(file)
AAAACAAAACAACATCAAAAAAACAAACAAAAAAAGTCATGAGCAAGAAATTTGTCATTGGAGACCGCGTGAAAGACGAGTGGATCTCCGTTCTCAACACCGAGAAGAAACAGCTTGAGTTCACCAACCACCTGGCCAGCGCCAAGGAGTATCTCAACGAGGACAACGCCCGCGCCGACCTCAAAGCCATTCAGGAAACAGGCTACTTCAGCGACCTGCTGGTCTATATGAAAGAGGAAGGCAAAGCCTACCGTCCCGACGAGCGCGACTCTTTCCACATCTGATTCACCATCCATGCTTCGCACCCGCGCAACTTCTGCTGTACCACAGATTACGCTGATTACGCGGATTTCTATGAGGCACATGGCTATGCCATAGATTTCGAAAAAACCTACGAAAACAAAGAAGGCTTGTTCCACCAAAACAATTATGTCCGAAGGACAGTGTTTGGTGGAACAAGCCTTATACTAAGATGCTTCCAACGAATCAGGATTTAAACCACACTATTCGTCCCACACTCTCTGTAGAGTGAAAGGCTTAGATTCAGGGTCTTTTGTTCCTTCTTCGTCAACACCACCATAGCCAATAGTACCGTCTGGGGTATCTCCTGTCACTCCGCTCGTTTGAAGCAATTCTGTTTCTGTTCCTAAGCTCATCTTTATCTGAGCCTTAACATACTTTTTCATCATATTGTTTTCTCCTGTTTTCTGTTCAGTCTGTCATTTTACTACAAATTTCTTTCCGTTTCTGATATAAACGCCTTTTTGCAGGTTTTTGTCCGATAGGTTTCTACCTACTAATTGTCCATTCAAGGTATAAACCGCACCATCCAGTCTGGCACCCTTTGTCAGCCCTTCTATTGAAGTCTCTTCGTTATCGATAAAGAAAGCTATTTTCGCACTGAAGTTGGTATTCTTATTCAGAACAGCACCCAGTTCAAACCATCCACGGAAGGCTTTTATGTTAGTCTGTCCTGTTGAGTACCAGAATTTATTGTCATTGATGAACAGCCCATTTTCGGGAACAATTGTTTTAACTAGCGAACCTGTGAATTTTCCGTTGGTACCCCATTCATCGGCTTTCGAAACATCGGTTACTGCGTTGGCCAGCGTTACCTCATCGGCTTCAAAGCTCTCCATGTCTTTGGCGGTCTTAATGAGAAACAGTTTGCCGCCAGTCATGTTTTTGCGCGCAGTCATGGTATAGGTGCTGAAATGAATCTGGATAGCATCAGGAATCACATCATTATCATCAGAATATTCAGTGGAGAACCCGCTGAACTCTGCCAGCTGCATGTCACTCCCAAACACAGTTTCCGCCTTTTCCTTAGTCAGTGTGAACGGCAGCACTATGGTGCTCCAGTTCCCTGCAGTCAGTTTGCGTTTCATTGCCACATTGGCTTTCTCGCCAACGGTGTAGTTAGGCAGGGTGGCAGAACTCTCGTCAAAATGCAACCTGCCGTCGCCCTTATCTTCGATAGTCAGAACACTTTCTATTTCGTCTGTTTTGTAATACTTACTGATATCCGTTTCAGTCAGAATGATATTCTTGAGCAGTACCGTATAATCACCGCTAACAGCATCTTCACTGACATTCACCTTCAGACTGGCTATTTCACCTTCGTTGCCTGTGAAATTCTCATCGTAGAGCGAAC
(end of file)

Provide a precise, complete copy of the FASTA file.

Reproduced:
AAAACAAAACAACATCAAAAAAACAAACAAAAAAAGTCATGAGCAAGAAATTTGTCATTGGAGACCGCGTGAAAGACGAGTGGATCTCCGTTCTCAACACCGAGAAGAAACAGCTTGAGTTCACCAACCACCTGGCCAGCGCCAAGGAGTATCTCAACGAGGACAACGCCCGCGCCGACCTCAAAGCCATTCAGGAAACAGGCTACTTCAGCGACCTGCTGGTCTATATGAAAGAGGAAGGCAAAGCCTACCGTCCCGACGAGCGCGACTCTTTCCACATCTGATTCACCATCCATGCTTCGCACCCGCGCAACTTCTGCTGTACCACAGATTACGCTGATTACGCGGATTTCTATGAGGCACATGGCTATGCCATAGATTTCGAAAAAACCTACGAAAACAAAGAAGGCTTGTTCCACCAAAACAATTATGTCCGAAGGACAGTGTTTGGTGGAACAAGCCTTATACTAAGATGCTTCCAACGAATCAGGATTTAAACCACACTATTCGTCCCACACTCTCTGTAGAGTGAAAGGCTTAGATTCAGGGTCTTTTGTTCCTTCTTCGTCAACACCACCATAGCCAATAGTACCGTCTGGGGTATCTCCTGTCACTCCGCTCGTTTGAAGCAATTCTGTTTCTGTTCCTAAGCTCATCTTTATCTGAGCCTTAACATACTTTTTCATCATATTGTTTTCTCCTGTTTTCTGTTCAGTCTGTCATTTTACTACAAATTTCTTTCCGTTTCTGATATAAACGCCTTTTTGCAGGTTTTTGTCCGATAGGTTTCTACCTACTAATTGTCCATTCAAGGTATAAACCGCACCATCCAGTCTGGCACCCTTTGTCAGCCCTTCTATTGAAGTCTCTTCGTTATCGATAAAGAAAGCTATTTTCGCACTGAAGTTGGTATTCTTATTCAGAACAGCACCCAGTTCAAACCATCCACGGAAGGCTTTTATGTTAGTCTGTCCTGTTGAGTACCAGAATTTATTGTCATTGATGAACAGCCCATTTTCGGGAACAATTGTTTTAACTAGCGAACCTGTGAATTTTCCGTTGGTACCCCATTCATCGGCTTTCGAAACATCGGTTACTGCGTTGGCCAGCGTTACCTCATCGGCTTCAAAGCTCTCCATGTCTTTGGCGGTCTTAATGAGAAACAGTTTGCCGCCAGTCATGTTTTTGCGCGCAGTCATGGTATAGGTGCTGAAATGAATCTGGATAGCATCAGGAATCACATCATTATCATCAGAATATTCAGTGGAGAACCCGCTGAACTCTGCCAGCTGCATGTCACTCCCAAACACAGTTTCCGCCTTTTCCTTAGTCAGTGTGAACGGCAGCACTATGGTGCTCCAGTTCCCTGCAGTCAGTTTGCGTTTCATTGCCACATTGGCTTTCTCGCCAACGGTGTAGTTAGGCAGGGTGGCAGAACTCTCGTCAAAATGCAACCTGCCGTCGCCCTTATCTTCGATAGTCAGAACACTTTCTATTTCGTCTGTTTTGTAATACTTACTGATATCCGTTTCAGTCAGAATGATATTCTTGAGCAGTACCGTATAATCACCGCTAACAGCATCTTCACTGACATTCACCTTCAGACTGGCTATTTCACCTTCGTTGCCTGTGAAATTCTCATCGTAGAGCGAAC